If, as the Dutch saying goes, the first blow is worth a thaler,* then the new American ambassador to the Netherlands, Pete Hoekstra, achieved the opposite and lost a lot of money on Wednesday, his first official day. During a first meeting with the press at his office in The Hague, Hoekstra stubbornly refused to comment on his remarks in 2015 that, in the Netherlands, as a result of a covert jihad, cars and politicians would have been burned.

When a reporter from the TV program “Nieuwsuur” confronted Hoekstra with this last month, President Trump’s envoy denied ever having made these statements. He thought it fit into the category of fake news.

But Hoekstra's apocalyptic statement during a meeting of the David Horowitz Freedom Center was captured in a video that circulates online. In short: real news. A day later, it led to veiled apologies on Twitter from the then still future ambassador. He “regret[ted]” the interview.

The steadily recurring question for Hoekstra on Wednesday at his Hague residence was whether or not he believed politicians had been burned by jihadis in the Netherlands. By systematically refusing to answer the question, he intentionally allowed the clamor surrounding his controversial remarks to continue. It is the type of argumentative response on which President Donald Trump has a patent.

Hoekstra, born 64 years ago in the Netherlands, could have opted to remove the smudge from his 2015 remarks by acknowledging that he was wrong two years ago. By not doing so, he only managed to compound the damage of the infamous remark, and the newly-appointed ambassador has gotten off to a completely unnecessary false start. That is unfortunate for the already centuries-old relationship between the Netherlands and the United States.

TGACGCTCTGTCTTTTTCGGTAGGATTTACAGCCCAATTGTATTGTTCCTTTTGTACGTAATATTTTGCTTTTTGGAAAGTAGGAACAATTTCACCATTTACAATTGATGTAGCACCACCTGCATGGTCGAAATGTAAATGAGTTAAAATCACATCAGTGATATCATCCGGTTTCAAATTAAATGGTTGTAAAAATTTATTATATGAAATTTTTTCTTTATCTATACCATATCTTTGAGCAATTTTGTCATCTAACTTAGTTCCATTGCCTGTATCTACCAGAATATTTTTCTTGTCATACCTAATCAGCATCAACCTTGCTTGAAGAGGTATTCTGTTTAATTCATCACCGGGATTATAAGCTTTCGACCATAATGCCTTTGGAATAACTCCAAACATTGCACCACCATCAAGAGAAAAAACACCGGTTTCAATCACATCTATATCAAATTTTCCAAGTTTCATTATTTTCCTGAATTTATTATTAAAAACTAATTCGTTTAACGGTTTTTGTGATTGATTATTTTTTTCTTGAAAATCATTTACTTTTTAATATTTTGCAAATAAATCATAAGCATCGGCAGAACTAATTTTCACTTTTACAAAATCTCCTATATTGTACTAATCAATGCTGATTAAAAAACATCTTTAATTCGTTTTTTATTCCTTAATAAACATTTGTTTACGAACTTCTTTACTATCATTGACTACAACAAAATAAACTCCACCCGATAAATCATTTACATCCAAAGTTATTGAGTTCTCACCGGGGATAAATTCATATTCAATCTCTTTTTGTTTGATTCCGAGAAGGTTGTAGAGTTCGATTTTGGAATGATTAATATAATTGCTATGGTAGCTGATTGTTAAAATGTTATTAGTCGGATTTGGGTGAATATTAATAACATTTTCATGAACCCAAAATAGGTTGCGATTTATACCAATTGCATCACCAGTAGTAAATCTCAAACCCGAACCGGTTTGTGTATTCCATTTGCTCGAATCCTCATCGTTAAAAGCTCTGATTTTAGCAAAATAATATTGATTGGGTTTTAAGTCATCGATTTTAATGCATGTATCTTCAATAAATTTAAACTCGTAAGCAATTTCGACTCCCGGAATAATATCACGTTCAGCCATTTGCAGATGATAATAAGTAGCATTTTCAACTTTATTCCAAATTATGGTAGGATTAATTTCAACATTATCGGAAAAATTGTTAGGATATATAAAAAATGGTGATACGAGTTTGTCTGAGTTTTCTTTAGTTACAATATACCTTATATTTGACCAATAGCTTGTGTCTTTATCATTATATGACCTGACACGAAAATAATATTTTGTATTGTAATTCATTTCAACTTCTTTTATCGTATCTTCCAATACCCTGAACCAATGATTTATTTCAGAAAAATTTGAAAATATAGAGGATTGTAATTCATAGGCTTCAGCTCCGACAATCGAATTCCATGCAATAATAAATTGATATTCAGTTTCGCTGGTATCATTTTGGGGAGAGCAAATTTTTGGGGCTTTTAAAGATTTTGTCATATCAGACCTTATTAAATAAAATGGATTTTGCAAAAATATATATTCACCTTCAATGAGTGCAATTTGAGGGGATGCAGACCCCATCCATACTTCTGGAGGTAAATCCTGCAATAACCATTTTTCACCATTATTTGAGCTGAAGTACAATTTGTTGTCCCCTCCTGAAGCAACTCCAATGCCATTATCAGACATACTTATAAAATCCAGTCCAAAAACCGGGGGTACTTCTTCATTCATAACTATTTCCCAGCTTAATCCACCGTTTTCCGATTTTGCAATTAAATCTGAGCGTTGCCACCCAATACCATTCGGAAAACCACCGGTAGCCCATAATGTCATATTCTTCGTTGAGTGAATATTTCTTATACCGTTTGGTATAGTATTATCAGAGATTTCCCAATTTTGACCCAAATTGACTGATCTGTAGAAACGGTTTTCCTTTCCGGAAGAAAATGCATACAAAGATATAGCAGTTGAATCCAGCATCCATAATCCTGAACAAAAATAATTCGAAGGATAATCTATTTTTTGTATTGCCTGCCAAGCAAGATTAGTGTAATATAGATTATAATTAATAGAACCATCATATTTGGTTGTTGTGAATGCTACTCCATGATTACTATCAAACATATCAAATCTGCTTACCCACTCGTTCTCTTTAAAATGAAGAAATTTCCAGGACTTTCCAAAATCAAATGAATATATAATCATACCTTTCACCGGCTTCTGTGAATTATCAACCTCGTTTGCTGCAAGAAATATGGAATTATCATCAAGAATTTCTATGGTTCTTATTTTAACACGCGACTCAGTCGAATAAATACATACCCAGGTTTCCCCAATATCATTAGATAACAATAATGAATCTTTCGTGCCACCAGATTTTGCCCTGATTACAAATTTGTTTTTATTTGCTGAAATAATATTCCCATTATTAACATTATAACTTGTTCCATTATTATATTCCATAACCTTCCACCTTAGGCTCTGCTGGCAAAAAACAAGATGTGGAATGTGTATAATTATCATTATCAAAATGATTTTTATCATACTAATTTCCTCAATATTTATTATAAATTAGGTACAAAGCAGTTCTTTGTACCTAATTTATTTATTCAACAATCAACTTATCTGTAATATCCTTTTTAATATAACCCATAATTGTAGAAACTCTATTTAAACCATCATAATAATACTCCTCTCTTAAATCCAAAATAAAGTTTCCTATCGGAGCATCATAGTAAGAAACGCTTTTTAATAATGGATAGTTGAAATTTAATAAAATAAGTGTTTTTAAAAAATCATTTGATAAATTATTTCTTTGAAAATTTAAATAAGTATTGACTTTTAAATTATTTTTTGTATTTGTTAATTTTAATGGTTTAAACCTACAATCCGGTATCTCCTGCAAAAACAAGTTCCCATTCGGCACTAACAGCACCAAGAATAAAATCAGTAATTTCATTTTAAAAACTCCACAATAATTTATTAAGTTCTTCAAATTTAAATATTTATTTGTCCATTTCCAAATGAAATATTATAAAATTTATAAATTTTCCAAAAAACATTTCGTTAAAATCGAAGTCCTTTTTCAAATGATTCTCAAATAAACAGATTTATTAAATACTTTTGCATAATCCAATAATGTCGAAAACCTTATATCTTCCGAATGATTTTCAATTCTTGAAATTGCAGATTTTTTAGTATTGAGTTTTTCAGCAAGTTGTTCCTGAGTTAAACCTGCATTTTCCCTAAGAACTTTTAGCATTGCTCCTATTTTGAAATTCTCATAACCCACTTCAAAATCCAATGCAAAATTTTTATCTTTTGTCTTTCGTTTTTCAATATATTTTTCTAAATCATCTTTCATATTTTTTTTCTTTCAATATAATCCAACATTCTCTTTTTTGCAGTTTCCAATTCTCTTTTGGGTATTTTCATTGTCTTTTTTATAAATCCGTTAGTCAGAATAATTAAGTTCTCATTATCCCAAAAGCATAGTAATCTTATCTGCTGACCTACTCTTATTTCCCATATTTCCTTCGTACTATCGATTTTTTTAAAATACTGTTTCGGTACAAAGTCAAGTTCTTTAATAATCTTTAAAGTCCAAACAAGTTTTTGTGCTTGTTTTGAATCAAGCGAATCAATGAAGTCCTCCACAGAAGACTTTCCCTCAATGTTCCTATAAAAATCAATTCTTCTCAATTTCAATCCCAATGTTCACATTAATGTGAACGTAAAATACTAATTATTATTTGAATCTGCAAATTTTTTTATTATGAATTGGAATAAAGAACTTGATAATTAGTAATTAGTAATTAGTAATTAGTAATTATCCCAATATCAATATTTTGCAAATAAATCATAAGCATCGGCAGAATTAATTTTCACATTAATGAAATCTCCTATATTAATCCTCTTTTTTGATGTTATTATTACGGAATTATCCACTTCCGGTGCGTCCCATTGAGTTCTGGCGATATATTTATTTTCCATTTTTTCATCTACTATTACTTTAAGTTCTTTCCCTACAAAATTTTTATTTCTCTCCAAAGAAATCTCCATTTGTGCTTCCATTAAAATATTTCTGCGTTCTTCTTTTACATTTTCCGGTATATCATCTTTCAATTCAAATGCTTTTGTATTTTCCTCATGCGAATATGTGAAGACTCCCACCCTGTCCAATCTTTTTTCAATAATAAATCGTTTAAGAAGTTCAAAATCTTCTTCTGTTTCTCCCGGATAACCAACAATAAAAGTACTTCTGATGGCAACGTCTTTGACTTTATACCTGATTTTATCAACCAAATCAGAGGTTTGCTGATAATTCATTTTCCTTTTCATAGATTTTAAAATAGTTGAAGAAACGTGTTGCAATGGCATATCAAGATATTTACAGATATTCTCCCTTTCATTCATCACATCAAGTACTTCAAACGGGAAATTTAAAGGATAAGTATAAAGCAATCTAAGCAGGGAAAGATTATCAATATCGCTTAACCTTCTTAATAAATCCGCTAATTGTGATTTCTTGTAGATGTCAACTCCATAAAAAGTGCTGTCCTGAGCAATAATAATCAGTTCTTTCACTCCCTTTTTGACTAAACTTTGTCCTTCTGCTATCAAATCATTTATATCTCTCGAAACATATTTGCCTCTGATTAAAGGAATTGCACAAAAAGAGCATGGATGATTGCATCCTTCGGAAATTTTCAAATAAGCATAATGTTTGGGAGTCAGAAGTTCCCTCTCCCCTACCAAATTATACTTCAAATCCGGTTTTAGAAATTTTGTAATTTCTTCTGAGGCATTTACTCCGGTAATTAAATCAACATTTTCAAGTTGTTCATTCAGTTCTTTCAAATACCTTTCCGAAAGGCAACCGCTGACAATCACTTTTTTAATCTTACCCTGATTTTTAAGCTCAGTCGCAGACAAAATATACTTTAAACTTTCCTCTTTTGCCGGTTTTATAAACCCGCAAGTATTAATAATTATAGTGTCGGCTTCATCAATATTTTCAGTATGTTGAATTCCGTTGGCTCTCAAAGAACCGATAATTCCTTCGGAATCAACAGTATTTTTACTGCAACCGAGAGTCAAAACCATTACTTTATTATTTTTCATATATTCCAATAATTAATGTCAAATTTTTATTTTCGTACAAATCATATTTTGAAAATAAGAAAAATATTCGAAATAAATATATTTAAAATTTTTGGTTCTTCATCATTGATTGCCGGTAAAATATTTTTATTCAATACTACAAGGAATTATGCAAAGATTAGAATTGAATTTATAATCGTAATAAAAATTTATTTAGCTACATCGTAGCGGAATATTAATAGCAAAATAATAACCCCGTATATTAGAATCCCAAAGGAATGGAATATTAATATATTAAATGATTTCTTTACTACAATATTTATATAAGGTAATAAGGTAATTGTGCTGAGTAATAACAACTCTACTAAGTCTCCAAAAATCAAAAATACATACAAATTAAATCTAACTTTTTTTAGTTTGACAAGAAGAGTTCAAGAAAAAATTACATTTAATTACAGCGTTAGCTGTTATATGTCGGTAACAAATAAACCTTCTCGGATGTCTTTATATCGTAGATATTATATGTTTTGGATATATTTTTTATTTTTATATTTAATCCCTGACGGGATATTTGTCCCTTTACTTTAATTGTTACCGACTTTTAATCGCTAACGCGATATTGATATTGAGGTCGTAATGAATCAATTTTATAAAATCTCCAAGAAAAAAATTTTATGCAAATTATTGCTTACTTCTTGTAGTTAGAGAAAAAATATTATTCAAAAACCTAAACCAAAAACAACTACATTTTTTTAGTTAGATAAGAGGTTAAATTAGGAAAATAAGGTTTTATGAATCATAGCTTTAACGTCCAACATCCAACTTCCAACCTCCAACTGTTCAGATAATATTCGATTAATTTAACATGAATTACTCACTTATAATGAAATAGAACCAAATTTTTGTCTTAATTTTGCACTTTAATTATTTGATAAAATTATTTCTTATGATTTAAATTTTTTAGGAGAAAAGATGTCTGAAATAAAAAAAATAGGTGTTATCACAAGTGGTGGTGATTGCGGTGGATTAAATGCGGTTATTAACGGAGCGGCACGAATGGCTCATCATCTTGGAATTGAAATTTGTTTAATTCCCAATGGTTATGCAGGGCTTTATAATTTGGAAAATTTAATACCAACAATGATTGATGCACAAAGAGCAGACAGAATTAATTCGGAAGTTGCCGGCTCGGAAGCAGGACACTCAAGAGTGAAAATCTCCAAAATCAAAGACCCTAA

Whether it is also damaging remains to be seen. Certainly, friends can take a hit. Both countries have a lot in common, starting with a fundamental value of freedom; and the two countries also cooperate in many areas. Economically, the Netherlands was the third foreign investor in the United States last year.** This is precisely why it is valuable to be honest with each other; “straight,” as they say in the U.S.

Recently, Halbe Zijlstra, the new VVD foreign affairs minister, complained in an interview with NRC that America has “not been so isolationist” since World War II.*** That is a very far-reaching remark for a Dutch minister. It emphasizes the severity of the geopolitical situation. Now more than ever, there is the need for close contacts.

The diplomatic relationship between the Netherlands and the U.S. urgently needed a boost after the many premature changes of ambassador in recent years. Of course, the countries know how to find each other without full diplomatic representation. But the sense of being taken seriously by an ambassador who has a heart for the cause also counts. There seemed to be a role in this for Hoekstra with his Dutch background. One hopes that, despite his difficult first public appearance in the Netherlands, he will be able to find the way toward Dutch society. To all parts of that society, of course.

*Editor’s note: A thaler is an old monetary unit or coin minted as early as 1518 and used in certain central and northern European countries.

**Editor’s note: Although accurately translated, it is not clear whether the author meant that the Netherlands was the third largest foreign investor in the United States last year, or the third foreign investor chronologically.

***Translator’s note: VVD is a conservative-liberal party in the Netherlands and the largest party in the current government.